SPARC T-Series

From Infogalactic: the planetary knowledge core
Jump to: navigation, search

The SPARC T-Series family of RISC processors and server computers, based on the SPARC V9 architecture, was originally developed by Sun Microsystems, and later by Oracle Corporation after its acquisition of Sun. Its distinguishing feature from earlier SPARC iterations is the introduction of Chip Multithreading (CMT) technology, a multithreading, multicore design intended to drive greater processor utilization at lower power consumption.

The first generation T-Series processor, the UltraSPARC T1, and servers based on it, were announced in December 2005.[1] As later generations were introduced, the term "T-Series" was used to refer to the entire family of processors. An early example is The Register's use of the term in 2009.[2] Sun did not officially use the term "T-Series" in its documentation or other literature prior to their acquisition by Oracle.[3]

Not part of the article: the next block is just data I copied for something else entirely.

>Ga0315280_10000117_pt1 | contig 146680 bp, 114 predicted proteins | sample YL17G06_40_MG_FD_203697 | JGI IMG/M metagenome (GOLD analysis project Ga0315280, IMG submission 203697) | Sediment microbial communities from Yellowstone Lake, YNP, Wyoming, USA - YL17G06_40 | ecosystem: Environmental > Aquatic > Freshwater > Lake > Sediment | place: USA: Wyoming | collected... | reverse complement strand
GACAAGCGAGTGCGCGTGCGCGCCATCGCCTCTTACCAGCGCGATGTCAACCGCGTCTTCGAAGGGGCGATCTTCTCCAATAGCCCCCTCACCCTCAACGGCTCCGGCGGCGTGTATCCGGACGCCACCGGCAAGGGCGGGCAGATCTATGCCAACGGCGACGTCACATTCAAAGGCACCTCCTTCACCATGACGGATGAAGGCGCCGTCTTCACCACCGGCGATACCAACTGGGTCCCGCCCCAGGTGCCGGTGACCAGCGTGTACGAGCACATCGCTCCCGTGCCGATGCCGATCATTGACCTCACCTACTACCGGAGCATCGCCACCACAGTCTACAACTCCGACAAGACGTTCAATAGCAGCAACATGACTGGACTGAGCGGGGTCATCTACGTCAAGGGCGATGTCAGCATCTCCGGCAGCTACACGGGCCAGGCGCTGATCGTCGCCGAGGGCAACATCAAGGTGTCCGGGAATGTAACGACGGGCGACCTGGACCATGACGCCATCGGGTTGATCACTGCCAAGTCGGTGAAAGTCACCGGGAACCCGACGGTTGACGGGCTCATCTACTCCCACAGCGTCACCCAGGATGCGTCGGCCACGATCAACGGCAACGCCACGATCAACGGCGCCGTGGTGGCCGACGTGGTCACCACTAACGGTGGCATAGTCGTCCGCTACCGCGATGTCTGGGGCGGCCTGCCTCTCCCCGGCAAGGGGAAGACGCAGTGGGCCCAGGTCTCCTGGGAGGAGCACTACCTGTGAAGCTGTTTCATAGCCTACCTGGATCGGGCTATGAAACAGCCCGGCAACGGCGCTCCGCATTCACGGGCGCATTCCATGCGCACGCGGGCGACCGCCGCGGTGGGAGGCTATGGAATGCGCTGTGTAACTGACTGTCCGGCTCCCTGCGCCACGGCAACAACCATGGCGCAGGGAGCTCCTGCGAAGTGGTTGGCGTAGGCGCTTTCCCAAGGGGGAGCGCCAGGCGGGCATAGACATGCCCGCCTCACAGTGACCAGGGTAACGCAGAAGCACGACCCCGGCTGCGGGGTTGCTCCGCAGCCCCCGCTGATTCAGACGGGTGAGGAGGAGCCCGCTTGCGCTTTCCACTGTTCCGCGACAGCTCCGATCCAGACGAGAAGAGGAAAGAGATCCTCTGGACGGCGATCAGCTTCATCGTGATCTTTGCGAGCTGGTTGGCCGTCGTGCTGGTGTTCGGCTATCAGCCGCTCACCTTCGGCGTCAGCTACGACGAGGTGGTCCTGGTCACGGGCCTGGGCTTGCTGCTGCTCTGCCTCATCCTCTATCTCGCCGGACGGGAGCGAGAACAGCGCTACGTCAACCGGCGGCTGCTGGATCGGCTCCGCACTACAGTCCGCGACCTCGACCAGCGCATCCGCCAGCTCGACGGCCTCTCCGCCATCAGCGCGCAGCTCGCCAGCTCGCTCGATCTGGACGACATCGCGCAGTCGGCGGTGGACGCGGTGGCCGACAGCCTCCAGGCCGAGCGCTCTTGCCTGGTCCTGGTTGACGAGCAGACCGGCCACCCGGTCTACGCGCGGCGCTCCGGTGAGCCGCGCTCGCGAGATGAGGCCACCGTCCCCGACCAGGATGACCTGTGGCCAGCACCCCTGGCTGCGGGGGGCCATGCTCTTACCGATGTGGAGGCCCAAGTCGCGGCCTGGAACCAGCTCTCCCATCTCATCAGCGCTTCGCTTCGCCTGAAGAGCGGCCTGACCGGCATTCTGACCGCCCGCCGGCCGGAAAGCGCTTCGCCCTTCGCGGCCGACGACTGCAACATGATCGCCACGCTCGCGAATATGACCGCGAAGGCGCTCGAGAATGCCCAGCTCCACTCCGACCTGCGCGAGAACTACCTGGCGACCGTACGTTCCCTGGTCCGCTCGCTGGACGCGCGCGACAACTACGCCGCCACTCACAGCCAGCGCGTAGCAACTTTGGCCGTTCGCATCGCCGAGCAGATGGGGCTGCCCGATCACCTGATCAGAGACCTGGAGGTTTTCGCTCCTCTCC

Pre-Oracle era

Sun Microsystems' Sun Fire and SPARC Enterprise product lines were based on early generations of CMT technology. The UltraSPARC T1 based Sun Fire T2000 and T1000 servers were launched in December 2005 and early 2006, respectively.[1][4] They were later rebranded to match the name of the UltraSPARC T2 and T2 Plus based Sun SPARC Enterprise T5**0 servers.[5][6]


In September 2010, Oracle announced a range of SPARC T3 processor based servers.[7][8] These are branded as the "SPARC T3" series, the "SPARC Enterprise" brand being dropped.

The SPARC T3 series servers include the T3-1B, a blade server module that fits into the Sun Blade 6000 system. All other T3 based servers are rack mounted systems. Subsequent T-Series server generations also include a blade server in the same Sun Blade 6000 form factor.


On September 26, 2011, Oracle announced a range of SPARC T4-based servers.[9][10][11][12] These systems use the same chassis as the earlier T3 based systems. Their main features are very similar, with the exception of:

  • T4 CPU instead of T3 CPU, with complete core redesign
  • doubled RAM capacity
  • small changes in mass storage capacity


On March 26, 2013, Oracle announced refreshed SPARC servers based on the new SPARC T5 microprocessor, which the company claims is "the world's fastest".[13][14][15] In the T5 range of servers, the single socket rackmount server design was deprecated, while a new eight-socket rackmount server was introduced.